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On September 23, 2013, the Dominican Republic’s Constitutional Court retroactively revoked the nationality of all black Dominicans of foreign descent going back to 1929. On October 23, 2013, the ...
On September 23, 2013, the Dominican Republic’s Constitutional Court retroactively revoked the nationality of all black Dominicans of foreign descent going back to 1929. On October 23, 2013, the National Immigration Council, headed by President Danilo Medina, reiterated its commitment to implement the ruling within thirty days. According to Dominican constitutional law experts, the Court decision violates basic international law, Dominican constitutional law, and thirteen articles of their current constitution. All Dominican constitutions through 2010 based nationality on the Jus Soli – if you are born in the Dominican Republic, you are Dominican. The Court ruling violates four international conventions: 1) the convention on the elimination of race discrimination; 2) the convention on the elimination of discrimination against women; 3) the convention on the rights of the child; and 4) the universal declaration of human rights. The ruling effectively renders Haitian Dominicans and other citizens stateless, depriving them of their civil, civic, inheritance, and property rights.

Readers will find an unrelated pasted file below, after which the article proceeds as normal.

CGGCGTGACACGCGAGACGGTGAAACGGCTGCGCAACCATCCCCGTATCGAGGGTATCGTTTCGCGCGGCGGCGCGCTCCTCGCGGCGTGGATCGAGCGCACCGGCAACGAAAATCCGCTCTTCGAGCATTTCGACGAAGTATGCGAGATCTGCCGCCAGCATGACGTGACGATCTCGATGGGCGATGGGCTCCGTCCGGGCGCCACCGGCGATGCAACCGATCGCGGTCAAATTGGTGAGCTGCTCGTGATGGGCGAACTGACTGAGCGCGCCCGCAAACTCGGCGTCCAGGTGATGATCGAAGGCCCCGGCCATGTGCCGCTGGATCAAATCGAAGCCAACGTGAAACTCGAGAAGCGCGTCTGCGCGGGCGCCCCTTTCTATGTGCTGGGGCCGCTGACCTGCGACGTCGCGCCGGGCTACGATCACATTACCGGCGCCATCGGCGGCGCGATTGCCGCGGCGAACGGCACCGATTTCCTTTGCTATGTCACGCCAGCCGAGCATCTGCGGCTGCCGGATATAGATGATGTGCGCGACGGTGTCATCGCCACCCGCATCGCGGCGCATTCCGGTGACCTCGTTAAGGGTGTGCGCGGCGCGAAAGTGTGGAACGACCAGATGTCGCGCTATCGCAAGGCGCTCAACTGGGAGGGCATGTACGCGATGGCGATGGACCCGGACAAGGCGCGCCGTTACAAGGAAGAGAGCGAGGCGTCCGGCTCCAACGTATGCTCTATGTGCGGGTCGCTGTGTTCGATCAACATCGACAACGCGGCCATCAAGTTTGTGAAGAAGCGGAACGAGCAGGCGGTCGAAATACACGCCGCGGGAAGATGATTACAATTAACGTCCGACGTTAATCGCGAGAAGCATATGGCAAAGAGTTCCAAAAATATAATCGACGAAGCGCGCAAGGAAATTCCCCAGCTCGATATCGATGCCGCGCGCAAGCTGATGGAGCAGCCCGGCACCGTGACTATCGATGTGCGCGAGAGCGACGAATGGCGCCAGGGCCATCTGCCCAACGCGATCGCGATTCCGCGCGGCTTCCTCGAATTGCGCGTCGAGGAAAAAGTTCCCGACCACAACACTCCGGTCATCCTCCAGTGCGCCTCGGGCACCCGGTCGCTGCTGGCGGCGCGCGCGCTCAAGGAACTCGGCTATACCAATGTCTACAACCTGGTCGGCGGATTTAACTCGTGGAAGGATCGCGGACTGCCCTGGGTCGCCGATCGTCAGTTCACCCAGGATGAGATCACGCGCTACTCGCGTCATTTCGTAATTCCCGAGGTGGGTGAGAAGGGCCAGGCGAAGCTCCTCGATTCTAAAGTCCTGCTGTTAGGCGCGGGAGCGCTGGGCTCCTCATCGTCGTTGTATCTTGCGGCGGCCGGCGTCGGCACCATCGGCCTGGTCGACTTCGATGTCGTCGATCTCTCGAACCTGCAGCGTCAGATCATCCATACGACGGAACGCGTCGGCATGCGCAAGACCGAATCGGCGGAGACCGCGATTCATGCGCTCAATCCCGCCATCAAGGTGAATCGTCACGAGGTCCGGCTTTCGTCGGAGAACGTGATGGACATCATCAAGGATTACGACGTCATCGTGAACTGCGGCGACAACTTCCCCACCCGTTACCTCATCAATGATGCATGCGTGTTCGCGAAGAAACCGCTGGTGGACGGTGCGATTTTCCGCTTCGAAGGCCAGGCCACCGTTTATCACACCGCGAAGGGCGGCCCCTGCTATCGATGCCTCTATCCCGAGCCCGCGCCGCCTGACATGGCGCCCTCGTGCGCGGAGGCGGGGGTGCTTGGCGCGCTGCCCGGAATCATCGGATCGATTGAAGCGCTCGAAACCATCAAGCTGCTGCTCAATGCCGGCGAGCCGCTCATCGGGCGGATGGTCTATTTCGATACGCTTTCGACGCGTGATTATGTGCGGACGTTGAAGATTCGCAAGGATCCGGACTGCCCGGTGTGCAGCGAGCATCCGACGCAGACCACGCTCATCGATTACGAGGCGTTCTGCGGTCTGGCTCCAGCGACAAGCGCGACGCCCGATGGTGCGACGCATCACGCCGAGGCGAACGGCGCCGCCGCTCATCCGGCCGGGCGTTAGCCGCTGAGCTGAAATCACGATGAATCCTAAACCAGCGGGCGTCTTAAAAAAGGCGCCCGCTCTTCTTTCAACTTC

“During the 1937’s Perejil Massacre, a minority of D.R. ultra-nationalists murdered some 30,000 Dominicans of Haitian decent, proffering that Dominicans of Haitian decent were NOT Dominicans because they are “BLACK,” said Dr. Bernier Lauredan, chairman of the committee. “This Ruling lays the ground for similar ethnic cleansing,” he added.
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